Legislators weigh in on drugs, tribal rights
With a new legislative session well underway, local legislators have had their hands full addressing the rising costs of drugs, cannabis taxation and regulation and Native American tribal rights, amid other issues with regional implications.
According to a press release, Senator Mike McGuire (D-Healdsburg), who has been vocal over the last few months about the tight timelines associated with Proposition 64, will chair a Senate Governance and Finance Committee hearing next week intended to address cannabis business taxes, implementation of California’s cannabis tax collection system and the “track and trace” system, which verifies cannabis taxes and product safety, all in anticipation of the structure for cannabis that is being developed and slated to go live on Jan. 1.
“The California cannabis industry is worth an estimated $7 billion, and we’re only bringing in a small fraction of taxes,” McGuire said in the release. “The state is due about 20-30 percent. The state’s tax collection system is not in place and it will be near impossible to get it up and running by the new year.”
The hearing is on Tuesday at 1:30 p.m. in Room 2040 of the Capitol in Sacramento and will be live-streamed at senate.ca.gov. Topics include current and future tax compliance rates, obstacles and hurdles retailers will face as they come into the system, how the state’s Board of Equalization will handle the influx of hundreds of millions of dollars and how the state intends to sign up growers and cannabis-related businesses to start paying their mandated taxes, amid other areas of discussion.
“Proposition 64 put a massive requirement on state marijuana regulators and very little time to accomplish the landslide of rules and regulations mandated by the initiative,” said McGuire. “Some departments who have been working on the licensure issue for the last year may well be ready by Jan. 1, 2018. But we have to face the facts- it’s not realistic that all of the Prop. 64 rules and regulations will be in place by the new year.”
Also on Tuesday, the second of three informational legislative hearings on prescription drug costs will focus on the fiscal impact prescription drug costs have on public and private payers and explore how these sectors buy prescription drugs while educating the public on drug pricing trends, according to a release from District 2 Assemblyman Jim Wood (D-Healdsburg).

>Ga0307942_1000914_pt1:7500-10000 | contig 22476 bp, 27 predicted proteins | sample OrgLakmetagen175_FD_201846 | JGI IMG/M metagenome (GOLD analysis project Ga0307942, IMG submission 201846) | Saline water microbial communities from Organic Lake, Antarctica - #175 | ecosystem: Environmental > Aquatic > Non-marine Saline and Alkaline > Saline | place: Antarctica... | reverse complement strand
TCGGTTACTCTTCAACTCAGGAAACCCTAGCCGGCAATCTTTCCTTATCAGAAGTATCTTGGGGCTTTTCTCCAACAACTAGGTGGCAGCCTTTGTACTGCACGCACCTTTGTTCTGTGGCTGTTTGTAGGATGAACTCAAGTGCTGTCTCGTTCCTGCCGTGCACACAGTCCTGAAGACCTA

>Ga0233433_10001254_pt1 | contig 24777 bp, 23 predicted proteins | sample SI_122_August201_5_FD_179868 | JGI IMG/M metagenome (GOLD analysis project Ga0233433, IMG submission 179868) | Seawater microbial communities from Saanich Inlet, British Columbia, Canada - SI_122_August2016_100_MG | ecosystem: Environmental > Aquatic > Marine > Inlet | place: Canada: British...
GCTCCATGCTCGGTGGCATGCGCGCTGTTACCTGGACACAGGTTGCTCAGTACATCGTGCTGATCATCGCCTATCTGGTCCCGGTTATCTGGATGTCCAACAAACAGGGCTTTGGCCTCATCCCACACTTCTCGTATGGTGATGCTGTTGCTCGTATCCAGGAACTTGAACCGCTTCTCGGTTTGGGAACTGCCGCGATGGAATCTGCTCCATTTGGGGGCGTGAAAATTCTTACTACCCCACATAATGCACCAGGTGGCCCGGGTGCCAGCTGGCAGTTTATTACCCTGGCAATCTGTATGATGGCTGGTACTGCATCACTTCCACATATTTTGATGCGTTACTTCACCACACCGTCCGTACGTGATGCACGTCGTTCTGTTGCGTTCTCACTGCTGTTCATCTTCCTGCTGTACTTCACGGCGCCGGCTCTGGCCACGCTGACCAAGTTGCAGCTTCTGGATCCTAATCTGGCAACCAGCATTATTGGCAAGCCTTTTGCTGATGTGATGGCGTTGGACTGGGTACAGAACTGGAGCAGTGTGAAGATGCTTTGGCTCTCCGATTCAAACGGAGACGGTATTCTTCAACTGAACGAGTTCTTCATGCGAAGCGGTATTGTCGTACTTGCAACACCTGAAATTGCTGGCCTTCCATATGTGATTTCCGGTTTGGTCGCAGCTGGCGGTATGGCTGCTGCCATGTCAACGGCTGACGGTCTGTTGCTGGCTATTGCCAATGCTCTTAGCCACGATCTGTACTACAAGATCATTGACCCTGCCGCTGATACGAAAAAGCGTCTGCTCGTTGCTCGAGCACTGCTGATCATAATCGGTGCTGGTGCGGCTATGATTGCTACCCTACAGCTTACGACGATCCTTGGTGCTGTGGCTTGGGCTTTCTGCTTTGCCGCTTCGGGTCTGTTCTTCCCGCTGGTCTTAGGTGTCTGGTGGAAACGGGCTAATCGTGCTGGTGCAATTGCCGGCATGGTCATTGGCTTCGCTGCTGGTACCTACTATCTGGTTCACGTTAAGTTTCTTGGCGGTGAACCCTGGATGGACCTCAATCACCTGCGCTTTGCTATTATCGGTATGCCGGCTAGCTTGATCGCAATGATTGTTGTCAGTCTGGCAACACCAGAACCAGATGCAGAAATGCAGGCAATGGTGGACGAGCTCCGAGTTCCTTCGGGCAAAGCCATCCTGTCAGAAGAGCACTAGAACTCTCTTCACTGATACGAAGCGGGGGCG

“Our first hearing covered the economics of drug pricing and an overview of the pharmaceutical supply chain,” said Wood, chairman of the Assembly Healthy Committee. “This hearing will cover how rising drug costs are affecting small businesses, large employers, hospitals and government programs and what these organizations are doing to control costs.”
Wood said this year Americans will spend more than $328 billion on prescription drugs. He added that of that amount, individuals will pay $50 billion out of pocket, while the federal government will pay $126 billion.
The hearing brings together organizations like Kaiser Permanente, CalPERS, Los Angeles County and others to hear options they use to control costs. Dr. Jeffrey Hoch, who spoke at the first hearing in October, is scheduled to present emergency policy issues to the discussion. It will be broadcast on The Califorina Channel at calchannel.com
Rep. Jared Huffman (D-San Rafael) along with members of the Senate Energy and Natural Resources Committee and the House Committee on Natural Resources, sent a letter to President Donald Trump this week, blasting his administration’s approval of a final easement to build the Dakota Access Pipeline and their failure to consult with Native American tribes, according to a press release.
“This decision was made without appropriate tribal consultation, a full environmental review or sufficient due process,” Huffman said in the release. “This blatant disregard for federal law and our country’s treaty and trust responsibilities to Native American tribes is unacceptable. We strongly oppose this decision and any efforts to undermine tribal rights.”
Huffman added that he, along with a number of his legislative colleagues, has repeatedly expressed his concerns with the tribal consultation and permitting process and has called not only for consultation with tribes but also for substantive reviews of the environmental and social impacts, as well as potential alternatives.
“Granting this easement without meaningful tribal consultation, nor proper review of environmental impacts,” said Huffman. “Is unlawful and morally unacceptable.” The letter urges the president to immediately reverse the decision and to follow established procedures required for tribal consultation, environmental law and due process.
He said Army Corps of Engineers policy mandates that it wait 14 days after notifying Congress that it intends to grant an easement of this nature before actually doing so.
The pipeline is projected to carry 500,000 barrels of oil underneath the Missouri River each day. The oil crosses the river at Lake Oahe, a half mile from the Standing Rock Sioux Reservation. Lake Oahe and the Missouri provide drinking water for the tribe and surrounding regions, as well as providing habitat for fish and wildlife. The lake is also a sacred site for the Standing Rock Sioux, playing a vital role in sacred ceremonies.
Signing the letter in addition to Rep. Huffman are Sens. Maria Cantwell (D-WA), ranking member of the Senate Energy and Natural Resources Committee; Bernie Sanders (I-VT); Ron Wyden (D-OR); Catherine Cortez Masto (D-NV) and Martin Heinrich (D-NM) and Reps. Raúl M. Grijalva (AZ-3), ranking member of the House Committee on Natural Resources; Donald S. Beyer Jr. (VA-08) and A. Donald McEachin (VA-4).